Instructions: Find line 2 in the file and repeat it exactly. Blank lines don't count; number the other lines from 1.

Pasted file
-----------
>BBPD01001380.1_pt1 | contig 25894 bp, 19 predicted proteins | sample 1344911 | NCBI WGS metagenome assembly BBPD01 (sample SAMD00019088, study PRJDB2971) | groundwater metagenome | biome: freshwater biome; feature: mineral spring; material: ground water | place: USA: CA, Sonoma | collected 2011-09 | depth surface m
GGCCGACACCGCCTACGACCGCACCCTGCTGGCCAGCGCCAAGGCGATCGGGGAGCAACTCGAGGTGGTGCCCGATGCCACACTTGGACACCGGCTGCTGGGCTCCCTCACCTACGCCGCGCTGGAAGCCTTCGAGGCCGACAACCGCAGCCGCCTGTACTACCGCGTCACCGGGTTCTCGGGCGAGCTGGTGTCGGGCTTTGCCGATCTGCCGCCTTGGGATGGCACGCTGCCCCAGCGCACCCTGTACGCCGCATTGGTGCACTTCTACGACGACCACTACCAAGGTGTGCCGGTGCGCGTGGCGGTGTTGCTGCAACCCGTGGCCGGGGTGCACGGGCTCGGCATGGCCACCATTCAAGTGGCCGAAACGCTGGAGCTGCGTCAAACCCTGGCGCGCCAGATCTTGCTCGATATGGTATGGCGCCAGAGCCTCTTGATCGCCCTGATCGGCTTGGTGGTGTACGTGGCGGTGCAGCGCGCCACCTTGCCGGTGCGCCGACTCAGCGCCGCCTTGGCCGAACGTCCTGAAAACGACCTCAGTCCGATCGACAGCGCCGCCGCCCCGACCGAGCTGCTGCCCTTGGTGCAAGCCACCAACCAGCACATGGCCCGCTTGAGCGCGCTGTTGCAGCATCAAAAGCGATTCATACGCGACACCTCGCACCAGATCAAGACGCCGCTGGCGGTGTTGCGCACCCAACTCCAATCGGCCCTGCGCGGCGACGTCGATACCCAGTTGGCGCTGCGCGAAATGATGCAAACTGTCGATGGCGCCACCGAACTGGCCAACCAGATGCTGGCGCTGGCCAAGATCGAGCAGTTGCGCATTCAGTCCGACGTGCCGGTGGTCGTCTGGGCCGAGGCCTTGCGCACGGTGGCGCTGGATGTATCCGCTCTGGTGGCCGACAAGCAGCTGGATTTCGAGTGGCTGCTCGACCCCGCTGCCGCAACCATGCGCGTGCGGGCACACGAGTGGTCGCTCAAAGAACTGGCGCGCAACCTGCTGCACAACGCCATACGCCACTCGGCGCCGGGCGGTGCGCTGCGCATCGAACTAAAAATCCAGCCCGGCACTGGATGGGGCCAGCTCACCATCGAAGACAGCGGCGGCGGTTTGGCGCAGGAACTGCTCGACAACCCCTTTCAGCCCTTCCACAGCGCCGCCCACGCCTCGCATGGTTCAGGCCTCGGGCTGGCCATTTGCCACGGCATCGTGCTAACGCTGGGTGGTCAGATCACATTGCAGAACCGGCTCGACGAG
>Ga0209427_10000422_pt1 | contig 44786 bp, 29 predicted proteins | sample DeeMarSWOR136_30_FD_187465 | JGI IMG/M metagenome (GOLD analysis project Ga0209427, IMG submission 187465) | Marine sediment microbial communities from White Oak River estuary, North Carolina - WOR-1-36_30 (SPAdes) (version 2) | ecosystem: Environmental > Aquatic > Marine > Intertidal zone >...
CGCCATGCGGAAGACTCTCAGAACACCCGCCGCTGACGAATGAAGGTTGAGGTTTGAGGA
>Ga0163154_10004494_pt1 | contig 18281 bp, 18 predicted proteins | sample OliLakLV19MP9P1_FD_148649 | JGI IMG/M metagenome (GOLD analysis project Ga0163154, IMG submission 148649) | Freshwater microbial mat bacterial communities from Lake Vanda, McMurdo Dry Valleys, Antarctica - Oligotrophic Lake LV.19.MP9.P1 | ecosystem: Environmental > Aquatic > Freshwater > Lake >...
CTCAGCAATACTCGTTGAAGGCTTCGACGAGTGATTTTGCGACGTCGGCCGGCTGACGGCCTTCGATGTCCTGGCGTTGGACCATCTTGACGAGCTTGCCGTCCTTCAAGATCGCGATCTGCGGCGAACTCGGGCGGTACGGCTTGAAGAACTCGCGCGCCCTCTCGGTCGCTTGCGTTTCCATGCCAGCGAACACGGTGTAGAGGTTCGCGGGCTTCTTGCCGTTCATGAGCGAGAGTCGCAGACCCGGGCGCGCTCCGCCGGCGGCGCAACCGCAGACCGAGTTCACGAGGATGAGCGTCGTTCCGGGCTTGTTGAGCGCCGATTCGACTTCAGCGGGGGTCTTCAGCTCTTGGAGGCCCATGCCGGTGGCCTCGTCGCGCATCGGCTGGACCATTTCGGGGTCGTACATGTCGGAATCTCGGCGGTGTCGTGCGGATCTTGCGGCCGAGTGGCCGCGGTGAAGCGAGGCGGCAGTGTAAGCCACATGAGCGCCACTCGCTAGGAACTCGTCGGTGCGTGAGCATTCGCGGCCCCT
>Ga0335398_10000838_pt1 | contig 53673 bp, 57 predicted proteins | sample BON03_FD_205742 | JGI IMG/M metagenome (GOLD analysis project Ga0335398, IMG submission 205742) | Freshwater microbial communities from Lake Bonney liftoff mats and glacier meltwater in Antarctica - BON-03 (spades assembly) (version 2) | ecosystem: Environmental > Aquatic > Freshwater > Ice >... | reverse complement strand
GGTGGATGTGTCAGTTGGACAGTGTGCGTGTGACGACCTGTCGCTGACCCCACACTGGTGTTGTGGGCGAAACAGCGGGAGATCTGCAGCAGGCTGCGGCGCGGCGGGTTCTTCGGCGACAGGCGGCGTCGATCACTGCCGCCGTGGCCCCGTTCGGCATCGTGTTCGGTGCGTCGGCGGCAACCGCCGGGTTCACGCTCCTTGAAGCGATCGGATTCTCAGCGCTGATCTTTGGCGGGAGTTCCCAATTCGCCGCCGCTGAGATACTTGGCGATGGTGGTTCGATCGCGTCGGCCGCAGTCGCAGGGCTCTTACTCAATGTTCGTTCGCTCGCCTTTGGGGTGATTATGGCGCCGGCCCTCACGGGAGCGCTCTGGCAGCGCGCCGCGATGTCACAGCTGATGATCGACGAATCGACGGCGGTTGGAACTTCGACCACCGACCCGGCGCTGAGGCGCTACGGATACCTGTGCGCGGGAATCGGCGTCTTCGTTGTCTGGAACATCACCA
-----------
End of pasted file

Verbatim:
GGCCGACACCGCCTACGACCGCACCCTGCTGGCCAGCGCCAAGGCGATCGGGGAGCAACTCGAGGTGGTGCCCGATGCCACACTTGGACACCGGCTGCTGGGCTCCCTCACCTACGCCGCGCTGGAAGCCTTCGAGGCCGACAACCGCAGCCGCCTGTACTACCGCGTCACCGGGTTCTCGGGCGAGCTGGTGTCGGGCTTTGCCGATCTGCCGCCTTGGGATGGCACGCTGCCCCAGCGCACCCTGTACGCCGCATTGGTGCACTTCTACGACGACCACTACCAAGGTGTGCCGGTGCGCGTGGCGGTGTTGCTGCAACCCGTGGCCGGGGTGCACGGGCTCGGCATGGCCACCATTCAAGTGGCCGAAACGCTGGAGCTGCGTCAAACCCTGGCGCGCCAGATCTTGCTCGATATGGTATGGCGCCAGAGCCTCTTGATCGCCCTGATCGGCTTGGTGGTGTACGTGGCGGTGCAGCGCGCCACCTTGCCGGTGCGCCGACTCAGCGCCGCCTTGGCCGAACGTCCTGAAAACGACCTCAGTCCGATCGACAGCGCCGCCGCCCCGACCGAGCTGCTGCCCTTGGTGCAAGCCACCAACCAGCACATGGCCCGCTTGAGCGCGCTGTTGCAGCATCAAAAGCGATTCATACGCGACACCTCGCACCAGATCAAGACGCCGCTGGCGGTGTTGCGCACCCAACTCCAATCGGCCCTGCGCGGCGACGTCGATACCCAGTTGGCGCTGCGCGAAATGATGCAAACTGTCGATGGCGCCACCGAACTGGCCAACCAGATGCTGGCGCTGGCCAAGATCGAGCAGTTGCGCATTCAGTCCGACGTGCCGGTGGTCGTCTGGGCCGAGGCCTTGCGCACGGTGGCGCTGGATGTATCCGCTCTGGTGGCCGACAAGCAGCTGGATTTCGAGTGGCTGCTCGACCCCGCTGCCGCAACCATGCGCGTGCGGGCACACGAGTGGTCGCTCAAAGAACTGGCGCGCAACCTGCTGCACAACGCCATACGCCACTCGGCGCCGGGCGGTGCGCTGCGCATCGAACTAAAAATCCAGCCCGGCACTGGATGGGGCCAGCTCACCATCGAAGACAGCGGCGGCGGTTTGGCGCAGGAACTGCTCGACAACCCCTTTCAGCCCTTCCACAGCGCCGCCCACGCCTCGCATGGTTCAGGCCTCGGGCTGGCCATTTGCCACGGCATCGTGCTAACGCTGGGTGGTCAGATCACATTGCAGAACCGGCTCGACGAG